Some medications contribute to dry mouth, a side effect of more than 400 of them. Without a sufficient flow of saliva, oral bacteria can accumulate, which results in plaque. This makes you more susceptible to periodontal (gum) disease and tooth decay. If your physician cannot prescribe an alternative medication that is less drying to the mouth, drink 6-8 glasses of water daily. We can also recommend oral rinses to help replenish saliva.

However, many medications can contribute to oral problems, some of which may surprise you. In fact, adults taking antidepressants and high blood pressure medications were found to have elevated levels of plaque and signs of gingivitis. Many cough drops, medications in syrup form and antacids contain sugars that often leave a sticky residue on teeth, making them more susceptible to decay. Certain antibiotics and ibuprofen can cause lesions or ulcers in the mouth.

Gingival enlargement, a condition that causes the gums to swell and grow over teeth, can lead to severe periodontal infection. In particular, calcium channel blockers used to control high blood pressure can contribute to this gum tissue overgrowth.

Oral contraceptives and blood pressure medications have been linked to mouth sores and inflammation. Tetracycline, typically used for treating acne, can discolor teeth as well as supporting bone.

While you may assume that herbal supplements don’t apply, they can actually have serious side effects for some dental patients. For example, Ginkgo Biloba and Vitamin E can act as blood thinners. When combined with aspirin, the combination may cause difficulties in blood clotting. For patients undergoing surgical procedures, this can be a serious problem.

Taking high dosages of vitamins before undergoing anesthesia can also put you at risk. For instance, high doses of Vitamin C can weaken the efficiency of anesthesia. On the flip side, supplements such as Kava Kava or St. John’s Wort can accentuate anesthesia’s effectiveness.

It is important that we know all prescription and over-the-counter medications you take. This way, we can help you avoid issues that can be risky or leave you vulnerable to problems. Keep us informed of any new medications you are taking as well as those that have been eliminated from the list we have in your file.

While not all side effects create great risk, we want to ensure each visit provides you with an optimal outcome. Working together, we can achieve this! If you have questions about any medications, call toll free 1-866-9-Smiles or bring a current medication list (including dosage) to your next visit.

What Attracts Men To Women The Most!

No one would dispute the overwhelming force of chemistry as the leader in what draws one to another. Chemistry is the unknown aura that creates that ‘spark’ almost immediately in matching two people together.

But, after chemistry, what makes or breaks this attraction? A survey of nearly 20,000 men was conducted to discover just what they noticed about a female. To no surprise, following chemistry, was “Smile.”

Men can determine a lot about a female’s smile. Of course, it is a significant facial feature that can enhance one’s appearance. A terrific smile also sends a message of a person who is fun and enjoys life and has a positive, upbeat personality.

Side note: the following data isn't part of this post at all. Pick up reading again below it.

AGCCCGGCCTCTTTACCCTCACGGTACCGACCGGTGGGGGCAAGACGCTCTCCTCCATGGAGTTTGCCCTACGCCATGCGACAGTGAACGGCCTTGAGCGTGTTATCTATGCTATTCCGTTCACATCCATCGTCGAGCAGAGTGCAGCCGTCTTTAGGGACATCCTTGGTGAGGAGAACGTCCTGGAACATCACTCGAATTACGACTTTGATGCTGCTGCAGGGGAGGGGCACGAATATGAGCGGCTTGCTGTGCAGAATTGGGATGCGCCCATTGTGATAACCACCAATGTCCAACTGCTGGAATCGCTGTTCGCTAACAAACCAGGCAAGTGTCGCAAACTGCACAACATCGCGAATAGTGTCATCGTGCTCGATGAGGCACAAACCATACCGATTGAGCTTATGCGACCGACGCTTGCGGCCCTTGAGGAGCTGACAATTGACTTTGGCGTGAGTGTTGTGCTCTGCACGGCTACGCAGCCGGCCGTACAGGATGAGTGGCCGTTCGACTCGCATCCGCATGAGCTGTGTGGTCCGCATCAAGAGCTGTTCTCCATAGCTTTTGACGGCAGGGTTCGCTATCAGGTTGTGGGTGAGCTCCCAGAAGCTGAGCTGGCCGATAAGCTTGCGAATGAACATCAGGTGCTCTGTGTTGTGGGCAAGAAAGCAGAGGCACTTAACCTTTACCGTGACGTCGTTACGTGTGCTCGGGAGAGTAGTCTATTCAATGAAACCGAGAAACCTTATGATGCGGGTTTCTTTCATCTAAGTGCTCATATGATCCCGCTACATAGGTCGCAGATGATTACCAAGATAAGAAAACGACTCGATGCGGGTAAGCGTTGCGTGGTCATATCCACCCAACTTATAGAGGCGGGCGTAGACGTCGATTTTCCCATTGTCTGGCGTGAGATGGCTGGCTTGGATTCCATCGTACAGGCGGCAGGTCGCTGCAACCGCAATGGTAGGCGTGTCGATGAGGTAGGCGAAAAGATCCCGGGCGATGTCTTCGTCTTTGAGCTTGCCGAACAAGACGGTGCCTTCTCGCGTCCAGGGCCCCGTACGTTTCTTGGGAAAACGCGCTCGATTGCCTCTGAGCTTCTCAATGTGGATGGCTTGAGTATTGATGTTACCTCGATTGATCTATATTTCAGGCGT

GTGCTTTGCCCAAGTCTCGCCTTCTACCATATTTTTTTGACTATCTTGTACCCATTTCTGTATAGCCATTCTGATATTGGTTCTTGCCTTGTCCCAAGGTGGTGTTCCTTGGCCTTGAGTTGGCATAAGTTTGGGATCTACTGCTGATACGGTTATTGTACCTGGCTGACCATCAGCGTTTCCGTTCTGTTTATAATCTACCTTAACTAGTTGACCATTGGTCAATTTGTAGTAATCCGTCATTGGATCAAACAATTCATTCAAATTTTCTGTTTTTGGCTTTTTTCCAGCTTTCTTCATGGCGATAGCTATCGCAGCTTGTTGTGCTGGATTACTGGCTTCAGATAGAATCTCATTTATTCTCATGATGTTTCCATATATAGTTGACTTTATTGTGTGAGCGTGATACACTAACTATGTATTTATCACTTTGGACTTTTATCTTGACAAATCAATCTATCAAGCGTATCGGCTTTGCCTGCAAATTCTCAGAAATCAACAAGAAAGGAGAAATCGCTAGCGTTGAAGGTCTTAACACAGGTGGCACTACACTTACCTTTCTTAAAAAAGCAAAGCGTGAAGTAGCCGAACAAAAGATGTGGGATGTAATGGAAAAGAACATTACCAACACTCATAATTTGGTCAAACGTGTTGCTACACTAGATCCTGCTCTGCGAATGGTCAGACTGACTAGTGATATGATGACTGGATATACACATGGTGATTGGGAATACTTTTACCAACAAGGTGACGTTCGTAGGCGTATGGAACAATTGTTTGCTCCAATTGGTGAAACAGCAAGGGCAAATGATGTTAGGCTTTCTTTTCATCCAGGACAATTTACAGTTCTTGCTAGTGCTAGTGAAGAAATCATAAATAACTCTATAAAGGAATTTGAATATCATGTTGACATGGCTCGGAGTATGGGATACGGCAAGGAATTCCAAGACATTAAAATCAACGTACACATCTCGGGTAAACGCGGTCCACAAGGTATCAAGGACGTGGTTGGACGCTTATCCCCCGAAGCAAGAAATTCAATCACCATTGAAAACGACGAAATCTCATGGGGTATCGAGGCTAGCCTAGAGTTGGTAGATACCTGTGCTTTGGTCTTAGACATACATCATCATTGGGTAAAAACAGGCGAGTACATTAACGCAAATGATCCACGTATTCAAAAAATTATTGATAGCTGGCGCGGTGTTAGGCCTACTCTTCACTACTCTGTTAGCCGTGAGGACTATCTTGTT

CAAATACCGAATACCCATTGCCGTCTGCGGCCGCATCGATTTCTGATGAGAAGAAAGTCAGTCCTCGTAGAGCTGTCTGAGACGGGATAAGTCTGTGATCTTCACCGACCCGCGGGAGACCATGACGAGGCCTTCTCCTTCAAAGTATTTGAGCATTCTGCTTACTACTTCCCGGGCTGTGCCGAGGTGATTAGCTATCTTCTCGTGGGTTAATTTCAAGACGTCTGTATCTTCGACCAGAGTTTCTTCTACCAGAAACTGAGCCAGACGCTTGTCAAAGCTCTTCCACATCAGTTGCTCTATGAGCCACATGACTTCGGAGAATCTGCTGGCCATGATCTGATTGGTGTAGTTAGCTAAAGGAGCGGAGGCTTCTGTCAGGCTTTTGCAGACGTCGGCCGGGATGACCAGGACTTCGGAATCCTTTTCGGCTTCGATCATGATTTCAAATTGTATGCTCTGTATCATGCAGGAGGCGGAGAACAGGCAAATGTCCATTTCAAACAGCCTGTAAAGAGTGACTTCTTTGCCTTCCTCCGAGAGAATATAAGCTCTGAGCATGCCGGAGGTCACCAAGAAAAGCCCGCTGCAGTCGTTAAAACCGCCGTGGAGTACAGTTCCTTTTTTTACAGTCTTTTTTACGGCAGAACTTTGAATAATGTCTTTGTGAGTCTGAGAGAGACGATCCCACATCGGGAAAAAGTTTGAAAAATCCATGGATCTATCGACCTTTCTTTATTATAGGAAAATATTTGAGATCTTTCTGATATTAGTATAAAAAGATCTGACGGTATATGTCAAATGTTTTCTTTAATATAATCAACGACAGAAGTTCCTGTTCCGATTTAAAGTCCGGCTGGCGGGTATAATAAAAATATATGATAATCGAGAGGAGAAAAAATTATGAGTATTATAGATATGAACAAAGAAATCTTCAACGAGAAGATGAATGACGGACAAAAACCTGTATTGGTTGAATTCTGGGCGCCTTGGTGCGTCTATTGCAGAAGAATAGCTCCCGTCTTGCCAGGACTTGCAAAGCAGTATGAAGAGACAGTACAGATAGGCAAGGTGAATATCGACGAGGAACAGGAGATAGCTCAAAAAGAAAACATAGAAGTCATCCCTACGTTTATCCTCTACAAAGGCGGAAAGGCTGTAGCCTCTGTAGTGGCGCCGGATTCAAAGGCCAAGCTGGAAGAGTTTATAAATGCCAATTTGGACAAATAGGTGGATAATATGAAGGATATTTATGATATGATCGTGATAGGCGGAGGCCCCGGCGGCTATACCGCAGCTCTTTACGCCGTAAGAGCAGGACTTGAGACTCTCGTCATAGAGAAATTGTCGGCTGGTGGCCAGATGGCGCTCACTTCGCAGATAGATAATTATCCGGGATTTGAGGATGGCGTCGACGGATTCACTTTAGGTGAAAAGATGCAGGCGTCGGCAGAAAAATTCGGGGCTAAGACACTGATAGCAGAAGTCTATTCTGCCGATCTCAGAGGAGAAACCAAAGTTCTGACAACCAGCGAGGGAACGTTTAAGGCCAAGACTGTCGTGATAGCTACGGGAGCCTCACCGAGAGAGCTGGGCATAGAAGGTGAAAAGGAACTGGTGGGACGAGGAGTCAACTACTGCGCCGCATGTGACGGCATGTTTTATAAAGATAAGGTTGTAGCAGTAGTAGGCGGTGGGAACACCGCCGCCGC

A smile can also reveal one’s overall commitment to health. Women who have yellowed or stained teeth, missing or chipped teeth or signs of poor dental hygiene can create a poor impression of their overall hygiene commitment. It certainly lowers them on a ‘kissable’ scale.

The top ten list, in order of most noticed, is:
1. Chemistry
2. Smile
3. Kind nature
4. Sense of humor
5. Body type
6. Eyes
7. Intelligence
8. Communication skills
9. Mouth (lips and teeth)
10. Hair

Rather than worry about your hair or having a flat tummy, remember that it’s your smile he’ll notice first. As a matter of fact, before the chemistry can occur, he needs to approach you. What better way than to share a smile and give him something to compliment — a great opener to any conversation!

To discuss improving your smile, call toll free 1-866-9-Smiles for a free consultation. Let’s get you noticed!

Persistent Bad Breath Is A Sign There Is A Bigger Problem

If you’re not familiar with the signs of early periodontal (gum) disease, they include persistent bad breath, gums that bleed while brushing or flossing, gum tissue that has pulled away from teeth (receded gums) and gums that are tender and sore.

Gum disease begins when oral bacteria is not removed on a regular basis from the mouth. As it accumulates, it forms a sticky film that eventually hardens on teeth, called plaque. Once plaque forms, it can only be removed by a dentist or hygienist with special tools.

Plaque buildup will continue if not removed and attack tooth enamel and gum tissues. Eventually, this onslaught of bacterial mass will work its way down into tooth roots and the bone that supports them.

Although there are several causes of bad breath not related to gum disease, persistent bad breath is typically associated with it. This is a breath odor that exists even after brushing, chewing gum or swishing with mouth rinses.

If untreated, eventual tooth loss can occur and oral bacteria can create inflammation elsewhere in the body. The bacteria of gum disease had been associated with heart disease, stroke, diabetes, arthritis and preterm babies.

If you know someone with this problem or feel you have persistent bad breath, early treatment will be the best way to save time and costs to restore your mouth to a healthy state. Call toll free 1-866-9-Smiles to arrange a free consultation as soon as possible.